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Proċedura : 2004/2618(RSP)
Ċiklu ta' ħajja waqt sessjoni
Ċiklu relatat mad-dokument : B6-0147/2005

Testi mressqa :

B6-0147/2005

Dibattiti :

PV 10/03/2005 - 3

Votazzjonijiet :

PV 10/03/2005 - 7.10

Testi adottati :

P6_TA(2005)0079

Texts adopted
PDF 119kDOC 52k
Thursday, 10 March 2005 - Strasbourg Final edition
Reform of the common organisation of the market in sugar
P6_TA(2005)0079B6-0147/2005

European Parliament resolution on the forthcoming reform of the common organisation of the market in sugar

The European Parliament,

–   having regard to Council Regulation (EC) No 1260/2001 of 19 June 2001 on the common organisation of the markets in the sugar sector(1) ,

–   having regard to the Commission communications to the Council and Parliament on accomplishing a sustainable agricultural model for Europe and, in particular, reform of the sugar sector (COM(2003)0554(2) and COM(2004)0499),

–   having regard to the extended impact assessment on the options for reform of the Community sugar regime (SEC(2003)1022),

–   having regard to the negotiations with the ACP States referred to in Protocol No 3 on ACP sugar of Annex V to the ACP-EP Partnership Agreement(3) , the special tariff quota in favour of India referred to in Council Decision 2001/870/EC of 3 December 2001 on the conclusion of the agreements in the form of an exchange of letters between the European Community and the Republic of India(4) , Regulation (EC) No 2501/2001 on the Community scheme of generalised tariff preferences(5) and Regulation (EC) No 416/2001 on the extension of duty-free access without any quantitative restrictions to products originating in the least developed countries (LDCs)(6) ,

–   having regard to the ACP-EU Joint Parliamentary Assembly's resolutions on sugar of 1 November 2001(7) and 21 March 2002(8) ,

–   having regard to Council Regulation (EC) No 2007/2000 of 18 September 2000 introducing exceptional trade measures for countries and territories participating in or linked to the European Union's Stabilisation and Association process(9) ,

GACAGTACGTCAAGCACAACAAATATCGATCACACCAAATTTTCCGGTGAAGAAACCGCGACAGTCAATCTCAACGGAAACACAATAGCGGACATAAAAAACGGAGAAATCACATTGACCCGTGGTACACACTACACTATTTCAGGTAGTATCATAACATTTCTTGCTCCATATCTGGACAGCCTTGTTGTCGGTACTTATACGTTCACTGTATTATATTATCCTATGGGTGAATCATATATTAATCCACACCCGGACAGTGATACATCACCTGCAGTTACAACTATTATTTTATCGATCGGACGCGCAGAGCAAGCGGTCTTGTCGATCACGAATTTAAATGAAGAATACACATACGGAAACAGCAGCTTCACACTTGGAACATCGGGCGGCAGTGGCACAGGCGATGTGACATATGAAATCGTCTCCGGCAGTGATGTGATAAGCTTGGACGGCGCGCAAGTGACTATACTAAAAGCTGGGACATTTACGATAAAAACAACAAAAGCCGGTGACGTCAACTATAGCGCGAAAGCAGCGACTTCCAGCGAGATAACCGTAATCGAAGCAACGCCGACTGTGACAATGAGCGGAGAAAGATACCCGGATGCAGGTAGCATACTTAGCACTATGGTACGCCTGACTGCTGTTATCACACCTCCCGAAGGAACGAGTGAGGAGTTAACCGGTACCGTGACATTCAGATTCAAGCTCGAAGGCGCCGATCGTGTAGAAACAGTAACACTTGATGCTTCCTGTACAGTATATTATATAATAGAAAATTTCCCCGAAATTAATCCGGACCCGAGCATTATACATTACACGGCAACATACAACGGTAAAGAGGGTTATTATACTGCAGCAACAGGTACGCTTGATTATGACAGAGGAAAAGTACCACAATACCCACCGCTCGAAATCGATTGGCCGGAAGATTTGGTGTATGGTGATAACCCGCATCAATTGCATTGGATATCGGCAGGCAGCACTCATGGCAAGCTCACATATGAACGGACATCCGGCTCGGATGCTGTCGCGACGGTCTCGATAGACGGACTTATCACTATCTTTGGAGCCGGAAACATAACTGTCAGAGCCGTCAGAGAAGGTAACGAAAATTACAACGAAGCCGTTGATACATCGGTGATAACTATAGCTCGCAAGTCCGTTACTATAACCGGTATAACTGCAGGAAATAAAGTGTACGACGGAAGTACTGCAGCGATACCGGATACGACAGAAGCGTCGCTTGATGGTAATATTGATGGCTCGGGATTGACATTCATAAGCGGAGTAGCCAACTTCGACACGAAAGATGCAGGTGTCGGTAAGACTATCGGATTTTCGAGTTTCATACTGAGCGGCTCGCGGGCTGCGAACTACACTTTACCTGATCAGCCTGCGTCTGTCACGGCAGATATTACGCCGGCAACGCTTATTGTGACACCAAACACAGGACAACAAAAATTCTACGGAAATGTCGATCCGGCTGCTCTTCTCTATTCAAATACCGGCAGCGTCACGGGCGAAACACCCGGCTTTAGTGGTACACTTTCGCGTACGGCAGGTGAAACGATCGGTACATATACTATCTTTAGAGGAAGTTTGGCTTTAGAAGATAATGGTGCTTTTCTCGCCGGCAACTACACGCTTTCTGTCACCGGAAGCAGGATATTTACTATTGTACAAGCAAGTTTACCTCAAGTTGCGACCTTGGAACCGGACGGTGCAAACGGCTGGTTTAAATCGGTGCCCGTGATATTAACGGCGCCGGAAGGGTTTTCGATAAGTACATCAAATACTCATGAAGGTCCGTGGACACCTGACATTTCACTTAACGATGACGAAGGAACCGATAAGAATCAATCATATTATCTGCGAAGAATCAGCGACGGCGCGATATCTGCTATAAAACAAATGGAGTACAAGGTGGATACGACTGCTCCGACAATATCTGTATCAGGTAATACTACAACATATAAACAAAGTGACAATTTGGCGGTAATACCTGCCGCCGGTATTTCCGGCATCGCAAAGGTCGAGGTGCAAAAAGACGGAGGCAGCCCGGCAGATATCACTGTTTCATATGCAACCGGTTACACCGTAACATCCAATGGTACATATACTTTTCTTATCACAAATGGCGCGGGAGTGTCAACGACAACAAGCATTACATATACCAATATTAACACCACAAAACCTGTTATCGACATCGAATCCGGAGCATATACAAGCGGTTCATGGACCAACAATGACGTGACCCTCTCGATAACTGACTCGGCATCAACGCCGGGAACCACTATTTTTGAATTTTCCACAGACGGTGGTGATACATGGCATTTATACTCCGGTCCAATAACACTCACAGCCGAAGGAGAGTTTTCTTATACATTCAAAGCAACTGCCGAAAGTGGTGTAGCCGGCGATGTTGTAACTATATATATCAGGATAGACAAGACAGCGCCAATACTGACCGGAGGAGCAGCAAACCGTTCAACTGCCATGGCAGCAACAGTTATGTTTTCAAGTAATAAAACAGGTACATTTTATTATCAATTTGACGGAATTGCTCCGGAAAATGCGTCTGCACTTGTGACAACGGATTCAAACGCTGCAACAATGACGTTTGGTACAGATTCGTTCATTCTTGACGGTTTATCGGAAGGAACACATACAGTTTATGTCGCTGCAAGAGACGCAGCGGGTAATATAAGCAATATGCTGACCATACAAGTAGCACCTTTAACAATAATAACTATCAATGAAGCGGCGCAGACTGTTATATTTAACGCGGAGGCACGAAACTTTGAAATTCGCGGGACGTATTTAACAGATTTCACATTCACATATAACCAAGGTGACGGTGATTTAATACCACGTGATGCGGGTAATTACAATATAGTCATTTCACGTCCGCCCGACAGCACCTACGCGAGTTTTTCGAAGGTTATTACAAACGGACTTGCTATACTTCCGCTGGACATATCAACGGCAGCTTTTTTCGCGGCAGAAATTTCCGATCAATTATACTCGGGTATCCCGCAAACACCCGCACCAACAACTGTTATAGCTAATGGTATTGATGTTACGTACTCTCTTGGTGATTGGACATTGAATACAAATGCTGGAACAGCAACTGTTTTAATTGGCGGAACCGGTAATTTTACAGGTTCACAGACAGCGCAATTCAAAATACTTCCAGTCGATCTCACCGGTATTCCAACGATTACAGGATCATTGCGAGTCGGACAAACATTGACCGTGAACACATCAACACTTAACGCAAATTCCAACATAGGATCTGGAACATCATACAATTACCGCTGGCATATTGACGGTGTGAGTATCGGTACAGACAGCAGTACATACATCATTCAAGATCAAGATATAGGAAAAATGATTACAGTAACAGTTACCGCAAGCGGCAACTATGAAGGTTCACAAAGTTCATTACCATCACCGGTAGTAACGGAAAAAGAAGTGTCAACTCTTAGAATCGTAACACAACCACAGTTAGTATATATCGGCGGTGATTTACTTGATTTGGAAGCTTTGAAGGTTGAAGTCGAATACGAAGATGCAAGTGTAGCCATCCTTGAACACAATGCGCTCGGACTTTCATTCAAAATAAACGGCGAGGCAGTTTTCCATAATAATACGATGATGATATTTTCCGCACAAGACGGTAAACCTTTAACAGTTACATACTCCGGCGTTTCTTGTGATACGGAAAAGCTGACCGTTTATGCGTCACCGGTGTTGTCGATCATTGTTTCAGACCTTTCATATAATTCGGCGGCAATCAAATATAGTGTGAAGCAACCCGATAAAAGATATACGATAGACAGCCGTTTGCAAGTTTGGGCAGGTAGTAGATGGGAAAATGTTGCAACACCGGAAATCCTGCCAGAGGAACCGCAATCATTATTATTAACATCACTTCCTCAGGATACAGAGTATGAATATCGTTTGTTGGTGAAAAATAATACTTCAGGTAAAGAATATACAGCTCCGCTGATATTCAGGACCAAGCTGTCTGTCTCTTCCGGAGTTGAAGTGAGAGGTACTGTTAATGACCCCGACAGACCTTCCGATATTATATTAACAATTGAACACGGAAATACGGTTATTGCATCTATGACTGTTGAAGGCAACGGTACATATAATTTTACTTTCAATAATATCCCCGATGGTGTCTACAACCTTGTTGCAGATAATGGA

–   having regard to Council Regulation (EC) No 2563/2000 of 20 November 2000 amending Regulation (EC) No 2007/2000 by extending to the Former Yugoslav Republic of Macedonia and the Federal Republic of Yugoslavia the exceptional trade measures for countries and territories participating in or linked to the European Union's stabilisation and association process(10) ,

–   having regard to the reform of the Generalized System of Preferences proposed by the Commission (COM(2004)0461(11) and COM(2004)0699(12) ),

–   having regard to Article 299(2) of the EC Treaty,

–   having regard to Rule 108(5) of its Rules of Procedure,

A.   whereas the commitments entered into by the European Union within the framework of the Doha round require a reduction in customs duties and a reduction in production and export support measures; whereas these commitments and the need for the entire sector to be brought up to date and made more competitive necessitate reform of the common organisation of the market in sugar,

B.   whereas the outcome of the appeal against the WTO panel ruling will influence the level of quota cuts, making it necessary to consider the future of C sugar,

C.   whereas, under the preferential agreements with the ACP countries and India, the European Union is committed to importing a fixed quantity of sugar from those countries at guaranteed prices,

D.   whereas the "Everything but Arms" (EBA) initiative, if it is applied as it stands, will result in a massive influx of sugar onto the European market, in particular through illegal triangular trade whereby sugar purchased in advance at the world market price is re-exported to Europe; whereas it is virtually impossible to detect transactions of this kind and whereas such imports put the coherence and even the very balance of the common organisation of the market at risk; whereas, at the same time, such fraud is damaging to European taxpayers,

E.   whereas, although the EBA initiative is generous in its objectives, it does not provide the LDCs with any assurance of economic and social development since the likely increase in triangular trade will benefit only those third countries which are already competitive; whereas it is economically misleading in relation to sugar as, in future, any rise in exports of LDC sugar to Europe will bring the European price down, which is against the interests of the LDCs,

F.   whereas, consequently, the LDCs are calling for new rules for the EBA initiative and whereas the multiannual generalised system of preferences expires on 31 December 2005,

G.   whereas Regulations (EC) No 2007/2000 and No 2563/2000, which provided free and unrestricted access to the European Union's sugar market for the West Balkan countries, have resulted in an unprecedented growth of sugar imports from these countries, in particular through illegal triangular trade whereby sugar purchased in advance at the world market price is re-exported to the European Union,